China denied today (20 June) that it interferes with prices on the global rare earths market amid a trade dispute with the EU other major economies, saying product quality variations account for the price gap between the metals it produces for export and domestic use.
In March, the European Union, United States and Japan complained to the World Trade Organization that Beijing, which has a monopoly over world supplies of the mineral, illegally choked exports while holding down prices for domestic manufacturers.
Su Bo, a senior official at China's Ministry of Industry and Information Technology, said that higher quality demands by foreign firms and customs costs – not a decree from Beijing – partly explained the steeper prices paid by foreign companies.
"It's like an article of clothing. It could cost 10,000 yuan or 1,000 yuan, depending on the product quality," Su said, citing industry experts.
Still, Su stopped short of a full explanation for the price difference that has upset trading partners.
"We need to search for an answer, because our government has never interfered with market prices," he told a press briefing.
Rare earths are key elements in producing modern technologies from iPhones and disk drives to wind turbines, as well as components for the defence industry.
China, which accounts for about 97% of world output of the 17 rare earth metals, imposes strict export quotas in what it says is an effort to curtail environmental pollution and resource exhaustion.
In a similar case on raw materials in January the WTO ruled against China, saying that environmental protection is only a valid reason to curtail exports if China is giving the domestic and international markets equal treatment.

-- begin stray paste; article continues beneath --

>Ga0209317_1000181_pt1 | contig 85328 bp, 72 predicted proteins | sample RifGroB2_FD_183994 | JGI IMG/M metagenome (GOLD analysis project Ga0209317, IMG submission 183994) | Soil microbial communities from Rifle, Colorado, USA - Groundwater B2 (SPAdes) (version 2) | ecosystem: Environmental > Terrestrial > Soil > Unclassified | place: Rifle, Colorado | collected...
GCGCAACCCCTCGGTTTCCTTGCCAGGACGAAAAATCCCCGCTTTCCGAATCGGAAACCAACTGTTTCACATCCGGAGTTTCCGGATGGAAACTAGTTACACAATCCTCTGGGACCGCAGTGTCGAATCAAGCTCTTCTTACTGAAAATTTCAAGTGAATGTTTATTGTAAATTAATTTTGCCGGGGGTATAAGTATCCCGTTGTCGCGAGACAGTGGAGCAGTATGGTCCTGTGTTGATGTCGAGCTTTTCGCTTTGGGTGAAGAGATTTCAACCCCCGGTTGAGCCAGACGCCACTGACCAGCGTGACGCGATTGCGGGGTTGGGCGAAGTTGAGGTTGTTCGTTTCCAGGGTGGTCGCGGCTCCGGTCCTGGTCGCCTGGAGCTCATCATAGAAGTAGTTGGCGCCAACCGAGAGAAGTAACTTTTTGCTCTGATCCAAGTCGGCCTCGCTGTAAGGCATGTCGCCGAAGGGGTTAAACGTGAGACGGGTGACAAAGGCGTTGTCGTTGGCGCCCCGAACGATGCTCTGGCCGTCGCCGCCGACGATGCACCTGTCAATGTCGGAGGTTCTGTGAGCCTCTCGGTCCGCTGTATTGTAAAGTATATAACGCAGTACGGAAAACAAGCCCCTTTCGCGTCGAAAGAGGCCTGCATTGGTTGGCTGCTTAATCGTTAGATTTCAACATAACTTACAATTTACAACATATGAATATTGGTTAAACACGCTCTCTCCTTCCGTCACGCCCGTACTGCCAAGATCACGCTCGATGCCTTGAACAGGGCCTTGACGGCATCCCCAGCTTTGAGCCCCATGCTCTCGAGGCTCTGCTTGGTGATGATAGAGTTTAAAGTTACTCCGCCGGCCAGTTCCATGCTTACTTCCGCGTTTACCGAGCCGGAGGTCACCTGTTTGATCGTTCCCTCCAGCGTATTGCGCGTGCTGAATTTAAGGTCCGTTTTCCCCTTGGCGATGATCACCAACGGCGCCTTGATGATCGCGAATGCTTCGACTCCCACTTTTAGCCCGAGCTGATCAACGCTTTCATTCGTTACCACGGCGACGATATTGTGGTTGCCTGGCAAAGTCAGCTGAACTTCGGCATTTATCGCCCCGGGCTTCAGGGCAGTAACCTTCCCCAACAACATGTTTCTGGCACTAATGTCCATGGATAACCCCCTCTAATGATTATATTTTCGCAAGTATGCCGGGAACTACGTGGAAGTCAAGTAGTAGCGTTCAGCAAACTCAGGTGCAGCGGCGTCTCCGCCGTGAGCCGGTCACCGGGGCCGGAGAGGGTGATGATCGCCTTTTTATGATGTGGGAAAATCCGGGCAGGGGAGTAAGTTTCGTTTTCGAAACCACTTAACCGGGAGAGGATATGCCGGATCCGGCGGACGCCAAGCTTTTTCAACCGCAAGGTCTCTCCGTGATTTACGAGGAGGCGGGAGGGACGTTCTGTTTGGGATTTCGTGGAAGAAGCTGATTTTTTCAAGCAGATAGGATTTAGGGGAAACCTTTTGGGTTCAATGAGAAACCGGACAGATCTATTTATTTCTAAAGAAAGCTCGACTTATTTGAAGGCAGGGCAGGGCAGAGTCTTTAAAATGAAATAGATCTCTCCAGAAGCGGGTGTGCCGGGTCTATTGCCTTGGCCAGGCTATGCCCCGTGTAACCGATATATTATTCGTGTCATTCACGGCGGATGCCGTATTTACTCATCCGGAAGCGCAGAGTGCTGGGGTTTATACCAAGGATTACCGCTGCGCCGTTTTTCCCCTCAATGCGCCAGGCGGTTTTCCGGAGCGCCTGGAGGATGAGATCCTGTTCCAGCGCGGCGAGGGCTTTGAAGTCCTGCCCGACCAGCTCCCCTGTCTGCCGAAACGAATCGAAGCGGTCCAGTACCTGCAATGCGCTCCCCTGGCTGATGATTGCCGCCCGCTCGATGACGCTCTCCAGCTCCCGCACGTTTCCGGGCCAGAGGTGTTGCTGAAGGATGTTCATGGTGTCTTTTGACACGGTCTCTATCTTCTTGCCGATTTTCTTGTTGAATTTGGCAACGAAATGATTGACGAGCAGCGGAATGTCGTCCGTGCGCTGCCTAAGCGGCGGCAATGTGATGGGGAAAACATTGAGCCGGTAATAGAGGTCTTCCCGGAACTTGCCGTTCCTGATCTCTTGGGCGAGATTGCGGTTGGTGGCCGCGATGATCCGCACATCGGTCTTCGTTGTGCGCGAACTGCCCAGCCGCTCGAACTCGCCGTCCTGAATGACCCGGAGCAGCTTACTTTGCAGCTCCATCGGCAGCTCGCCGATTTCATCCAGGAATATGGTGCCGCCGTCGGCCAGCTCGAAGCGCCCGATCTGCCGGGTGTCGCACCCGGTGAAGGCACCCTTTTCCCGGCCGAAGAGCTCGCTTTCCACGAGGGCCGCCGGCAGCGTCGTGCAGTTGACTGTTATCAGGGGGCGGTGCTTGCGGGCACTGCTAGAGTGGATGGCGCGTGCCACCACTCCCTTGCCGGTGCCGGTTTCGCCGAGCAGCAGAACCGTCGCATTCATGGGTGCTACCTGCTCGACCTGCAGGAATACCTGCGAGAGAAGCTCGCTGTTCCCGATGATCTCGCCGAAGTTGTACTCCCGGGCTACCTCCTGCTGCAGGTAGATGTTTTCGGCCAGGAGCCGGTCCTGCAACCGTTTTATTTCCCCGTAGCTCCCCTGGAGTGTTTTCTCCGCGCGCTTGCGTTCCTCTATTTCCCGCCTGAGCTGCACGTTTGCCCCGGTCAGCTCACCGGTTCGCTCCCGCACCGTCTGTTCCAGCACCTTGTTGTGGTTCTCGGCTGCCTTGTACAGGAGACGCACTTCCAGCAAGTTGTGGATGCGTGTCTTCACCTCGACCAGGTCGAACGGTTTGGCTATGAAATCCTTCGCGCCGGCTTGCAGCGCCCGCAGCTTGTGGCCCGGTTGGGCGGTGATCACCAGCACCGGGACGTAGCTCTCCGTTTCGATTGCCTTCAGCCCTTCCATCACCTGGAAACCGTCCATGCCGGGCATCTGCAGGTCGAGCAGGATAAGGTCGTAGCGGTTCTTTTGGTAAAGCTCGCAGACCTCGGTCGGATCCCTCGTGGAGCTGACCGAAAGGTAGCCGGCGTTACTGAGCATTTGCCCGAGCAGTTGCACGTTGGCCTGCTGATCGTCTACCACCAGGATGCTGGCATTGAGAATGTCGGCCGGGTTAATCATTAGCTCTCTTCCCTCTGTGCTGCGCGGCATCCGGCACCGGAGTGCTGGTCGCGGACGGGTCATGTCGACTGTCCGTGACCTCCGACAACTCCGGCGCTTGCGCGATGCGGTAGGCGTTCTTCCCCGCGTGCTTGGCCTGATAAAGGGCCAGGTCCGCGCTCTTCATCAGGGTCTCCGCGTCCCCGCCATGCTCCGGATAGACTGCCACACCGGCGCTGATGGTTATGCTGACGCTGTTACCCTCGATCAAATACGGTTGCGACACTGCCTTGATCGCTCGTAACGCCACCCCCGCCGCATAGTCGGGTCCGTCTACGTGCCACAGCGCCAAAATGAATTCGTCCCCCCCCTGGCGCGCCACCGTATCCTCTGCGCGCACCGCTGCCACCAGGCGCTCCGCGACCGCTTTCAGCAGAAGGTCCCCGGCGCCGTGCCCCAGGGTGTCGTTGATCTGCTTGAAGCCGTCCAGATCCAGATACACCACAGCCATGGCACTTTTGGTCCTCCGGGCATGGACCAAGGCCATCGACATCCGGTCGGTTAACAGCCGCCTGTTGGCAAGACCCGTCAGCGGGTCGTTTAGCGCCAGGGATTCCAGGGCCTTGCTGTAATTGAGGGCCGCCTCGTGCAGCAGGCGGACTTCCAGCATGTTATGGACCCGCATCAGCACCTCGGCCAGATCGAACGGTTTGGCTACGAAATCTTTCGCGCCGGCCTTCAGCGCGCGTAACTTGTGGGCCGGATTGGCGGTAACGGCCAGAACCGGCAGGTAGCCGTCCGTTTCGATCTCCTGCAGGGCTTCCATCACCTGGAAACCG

Refining rare earths requires large amounts of acid, and also produces low-level radioactive waste. Beijing is quick to note that other countries, notably the United States, have closed their own rare earths refineries, citing pollution concerns.
"The Chinese people believe, after years of supplying so much of the world's rare earths, that we deserve some appreciation," Su said.
Despite a 30,184 tonne export quota in 2011, China says it shipped only 18,600 tonnes last year. The squeeze on supply has led, in part, to a fourfold increase in export prices over the past two years.
The government has said the quota will remain steady in 2012.
As a result of the curbs, the European Union has said foreign firms pay up to twice as much as Chinese firms for rare earth metals.
Ministry official Jia Yinsong, said excessive extraction was leading to a depletion of China's rare earth reserves. He said China held 23% of known reserves, not the 36% that the United States has cited for China.
In 2010, an EU expert group identified 14 raw materials as "critical" for EU high-tech and eco-industries, which included rare earths among others.
Of the 41 minerals and metals analysed, the group listed the following as critical for the EU: antimony, beryllium, cobalt, fluorspar, gallium, germanium, graphite, indium, magnesium, niobium, PGMs (Platinum Group Metals), rare earths, tantalum and tungsten.
The group suggested that the European Union's global diplomacy should be geared up to ensure that companies gain easier access to them in future.
The move was part of the European Commission's 'integrated strategy' for raw materials, presented in November 2008 (see our LinksDossier on raw materials).